blog Mindbody Movement Selfcare

How do you deal with anxiety?

I returned to the gym last week after 3 years away (and it’s probably been 4 or 5 years since I was there to exercise due to my ongoing health roller-coaster!). 

It wasn’t an impulse decision to go back. I had been toying with the idea since July – but didn’t want to be indoors when I could get out on my paddleboard over the summer.
I was in the shower and made the decision, then didn’t want to think about it too much, or I would have found an excuse to delay for longer (with the weather recently I haven’t been able to get out paddleboarding). 
But I felt very anxious about going, and rather than doing what I usually do and putting a brave face on. I acknowledged how I felt and shared how I was feeling with Kris (massive step for me!) and made him drive us there.
I felt like I was on the brink of a panic attack all the way there. My hands were shaking filling in the membership form!
But I used breathing techniques I teach my clients. I was kind to myself rather that beating myself up for being ridiculous.
I took it slow, kept things light, had lots of rests, focused on my breath and kept hydrated (anxiety really makes you thirsty – and you need to keep the Lymph system hydrated to flush out all the excess hormones you are releasing).
Yesterday (Tuesday) was World Mental Health Day. I want to reassure you that feeling anxious is perfectly normal, it’s a human experience. Suppression (of any of your emotions) is harmful both mentally and physically.
Keep in mind that wallowing and hiding behind anxiety is also harmful. This is where working with a therapist is really useful. 
If you are a sensitive person, know that having a hypervigelant nervous system isn’t fun. You can feel like you are taking on everyone else’s energy and your reactions to things can feel out of control. 
Looking after, nourishing your nervous system is vital… Not only to deal with anxiety, but also to help your body heal. If you don’t want to work with a therapist or don’t feel ready to just yet (and that is totally okay), I teach tools and techniques in The Healing Rebel Mastery programme. Check out the details here >>>
There are several reasons I wanted to get back to the gym.
1. I want to be as strong as I can, so when/if I go into another flare, or have to get any operations, I am as strong and resilient as I can be. Studying sports & exercise science taught me that you want the body to be as strong as possible going into the event so you recover better, faster and can cope with the event better… Now, when I was at uni, I was thinking of sporting events and living well in life. Not for one second did I consider that I would be living with chronic health issues, and this is even MORE relevant.  If you are living with a health condition, I would really encourage you to do what you can to improve your physical strength and well-being in the windows of better health. Reach out if you need help with this.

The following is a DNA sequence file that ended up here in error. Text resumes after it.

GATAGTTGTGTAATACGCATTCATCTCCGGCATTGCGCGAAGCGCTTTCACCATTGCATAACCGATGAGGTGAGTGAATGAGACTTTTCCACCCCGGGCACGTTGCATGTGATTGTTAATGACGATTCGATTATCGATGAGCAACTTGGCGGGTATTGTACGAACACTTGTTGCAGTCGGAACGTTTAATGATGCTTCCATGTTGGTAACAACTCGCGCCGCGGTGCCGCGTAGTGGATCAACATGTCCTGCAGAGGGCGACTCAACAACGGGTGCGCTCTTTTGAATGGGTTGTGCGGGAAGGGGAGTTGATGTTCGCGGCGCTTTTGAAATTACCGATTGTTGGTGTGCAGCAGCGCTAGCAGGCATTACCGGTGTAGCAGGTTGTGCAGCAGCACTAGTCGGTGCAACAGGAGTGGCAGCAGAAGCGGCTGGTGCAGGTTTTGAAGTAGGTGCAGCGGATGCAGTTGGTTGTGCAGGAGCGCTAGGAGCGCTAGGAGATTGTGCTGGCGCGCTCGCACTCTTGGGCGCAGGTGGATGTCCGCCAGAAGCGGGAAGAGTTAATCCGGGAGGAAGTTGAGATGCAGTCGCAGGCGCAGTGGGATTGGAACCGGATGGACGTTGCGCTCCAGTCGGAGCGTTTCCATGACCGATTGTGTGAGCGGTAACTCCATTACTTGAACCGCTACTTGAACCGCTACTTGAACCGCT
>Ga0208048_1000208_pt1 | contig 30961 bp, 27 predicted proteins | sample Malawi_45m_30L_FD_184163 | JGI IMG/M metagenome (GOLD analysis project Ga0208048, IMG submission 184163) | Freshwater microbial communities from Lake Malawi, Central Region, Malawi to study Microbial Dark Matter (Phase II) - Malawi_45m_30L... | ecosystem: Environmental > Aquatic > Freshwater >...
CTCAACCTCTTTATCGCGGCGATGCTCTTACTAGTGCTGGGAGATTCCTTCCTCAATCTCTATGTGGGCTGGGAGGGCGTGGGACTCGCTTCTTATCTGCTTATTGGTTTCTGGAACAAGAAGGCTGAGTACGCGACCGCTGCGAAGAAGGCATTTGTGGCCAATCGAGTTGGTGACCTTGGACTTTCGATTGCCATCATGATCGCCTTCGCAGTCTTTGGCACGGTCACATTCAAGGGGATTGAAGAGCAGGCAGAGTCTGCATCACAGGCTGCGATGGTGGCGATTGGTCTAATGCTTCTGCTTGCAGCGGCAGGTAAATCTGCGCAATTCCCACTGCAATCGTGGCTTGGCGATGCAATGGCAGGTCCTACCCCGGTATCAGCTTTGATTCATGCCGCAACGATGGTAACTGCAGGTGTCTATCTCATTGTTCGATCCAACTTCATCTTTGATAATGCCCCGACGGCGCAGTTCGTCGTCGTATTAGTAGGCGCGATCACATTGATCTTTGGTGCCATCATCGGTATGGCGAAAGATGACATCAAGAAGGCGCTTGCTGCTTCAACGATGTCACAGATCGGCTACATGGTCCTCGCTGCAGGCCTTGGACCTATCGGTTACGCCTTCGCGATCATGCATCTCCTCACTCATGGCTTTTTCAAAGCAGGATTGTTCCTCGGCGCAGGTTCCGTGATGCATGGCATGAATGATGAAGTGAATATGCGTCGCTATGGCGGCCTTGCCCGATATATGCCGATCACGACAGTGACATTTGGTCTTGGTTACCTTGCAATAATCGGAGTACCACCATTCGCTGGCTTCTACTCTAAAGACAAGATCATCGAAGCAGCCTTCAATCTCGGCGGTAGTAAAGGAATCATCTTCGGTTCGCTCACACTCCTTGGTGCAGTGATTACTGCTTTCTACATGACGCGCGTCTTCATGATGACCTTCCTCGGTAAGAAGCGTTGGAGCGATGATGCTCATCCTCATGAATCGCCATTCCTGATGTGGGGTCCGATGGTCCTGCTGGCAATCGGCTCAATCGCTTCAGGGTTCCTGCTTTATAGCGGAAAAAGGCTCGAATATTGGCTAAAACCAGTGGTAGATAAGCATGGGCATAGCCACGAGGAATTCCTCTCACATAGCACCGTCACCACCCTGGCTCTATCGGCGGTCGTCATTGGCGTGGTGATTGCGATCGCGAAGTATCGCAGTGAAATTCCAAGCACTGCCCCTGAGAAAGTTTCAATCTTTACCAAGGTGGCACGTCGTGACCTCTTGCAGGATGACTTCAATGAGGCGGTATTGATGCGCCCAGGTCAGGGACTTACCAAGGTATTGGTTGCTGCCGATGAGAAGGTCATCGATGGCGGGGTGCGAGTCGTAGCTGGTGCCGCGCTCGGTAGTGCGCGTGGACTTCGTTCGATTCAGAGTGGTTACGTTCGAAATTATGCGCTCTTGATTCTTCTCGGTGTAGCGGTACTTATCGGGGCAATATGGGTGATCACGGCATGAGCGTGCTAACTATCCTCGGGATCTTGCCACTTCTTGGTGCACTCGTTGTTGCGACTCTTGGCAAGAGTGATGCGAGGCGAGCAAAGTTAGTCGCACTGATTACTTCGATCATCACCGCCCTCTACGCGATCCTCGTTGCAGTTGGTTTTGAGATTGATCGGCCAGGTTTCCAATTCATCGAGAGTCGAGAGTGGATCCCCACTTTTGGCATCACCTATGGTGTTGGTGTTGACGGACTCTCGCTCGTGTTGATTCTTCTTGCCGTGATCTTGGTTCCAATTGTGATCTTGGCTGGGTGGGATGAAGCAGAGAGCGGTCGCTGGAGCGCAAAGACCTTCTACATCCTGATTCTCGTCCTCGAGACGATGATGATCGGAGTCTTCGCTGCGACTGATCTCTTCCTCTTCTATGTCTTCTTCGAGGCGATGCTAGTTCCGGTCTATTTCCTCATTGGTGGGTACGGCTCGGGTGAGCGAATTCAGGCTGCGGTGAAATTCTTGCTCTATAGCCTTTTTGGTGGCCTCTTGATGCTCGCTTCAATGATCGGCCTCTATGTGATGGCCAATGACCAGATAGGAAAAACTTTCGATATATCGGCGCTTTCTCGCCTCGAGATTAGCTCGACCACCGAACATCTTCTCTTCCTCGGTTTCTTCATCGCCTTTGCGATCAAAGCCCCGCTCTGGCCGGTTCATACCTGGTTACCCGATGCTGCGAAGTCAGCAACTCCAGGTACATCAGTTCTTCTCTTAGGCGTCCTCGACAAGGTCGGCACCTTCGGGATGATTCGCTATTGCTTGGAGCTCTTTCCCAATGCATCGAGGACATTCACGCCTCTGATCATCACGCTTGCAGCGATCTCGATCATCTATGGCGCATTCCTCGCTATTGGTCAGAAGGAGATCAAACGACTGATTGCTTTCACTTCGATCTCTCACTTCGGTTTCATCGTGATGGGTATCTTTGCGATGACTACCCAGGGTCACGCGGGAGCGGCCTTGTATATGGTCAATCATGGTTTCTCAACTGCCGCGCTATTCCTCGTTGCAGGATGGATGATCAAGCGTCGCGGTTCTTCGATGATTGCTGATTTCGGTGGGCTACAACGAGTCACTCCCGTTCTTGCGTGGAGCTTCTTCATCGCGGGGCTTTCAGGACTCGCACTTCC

2. I learned just last year that I am someone who is high-functioning with anxiety. The survival techniques and coping mechanisms that I had adopted through life weren’t ‘healthy’ or, as my therapist said, ‘you know that’s not normal’ when I told her some of the things I do/say to myself. These techniques I adopted were generating huge amounts of stress in my body, which likely contributed to my health conditions in a negative way. Exercising burns off excess energy which can present as anxiety.
I actively encourage people to try therapy to help, I have included a few people I can recommend reaching out to if it’s something you want to explore. 
3. Women are at much higher risk of osteoporosis due to the hormonal changes we go through during menopause. Building strong bones and muscles as early as you can is vital… But it’s never too late to start. 
4. Women over the age of 30 lose 3-8% of muscle per decade, and even higher over the age of 65… Use it or lose it… and you don’t need to go into the gym and lift big heavy weights to slow the process down (Pilates, walking, swimming etc will help too)… You need to find the thing you enjoy, then do it regularly!  
5. I need to get out the house and see people in real life, interact with humans not just through a screen. 
Therapists I Recommend
Jacq Munro – Jacq does EFT/Tapping, talk therapies, hynosis and a host of other things, you can work with her online of from her home treatment room in Maryhill. Check out Jacq

Barbara McDonald  – Barbara works with people experiencing depression & anxiety. You can go to Psychology Today for a full profile or contact her by email on or sending a text to 07887810455 

Karen Lafferty – Karen specialises in grief & loss. She shares some excellent information on her Facebook page and all details are on her website

Laura Brown – Laura offers CBT, mindfulness, compassion-focused therapy and more. You can go to Psychology Today for a full profile

Back To Top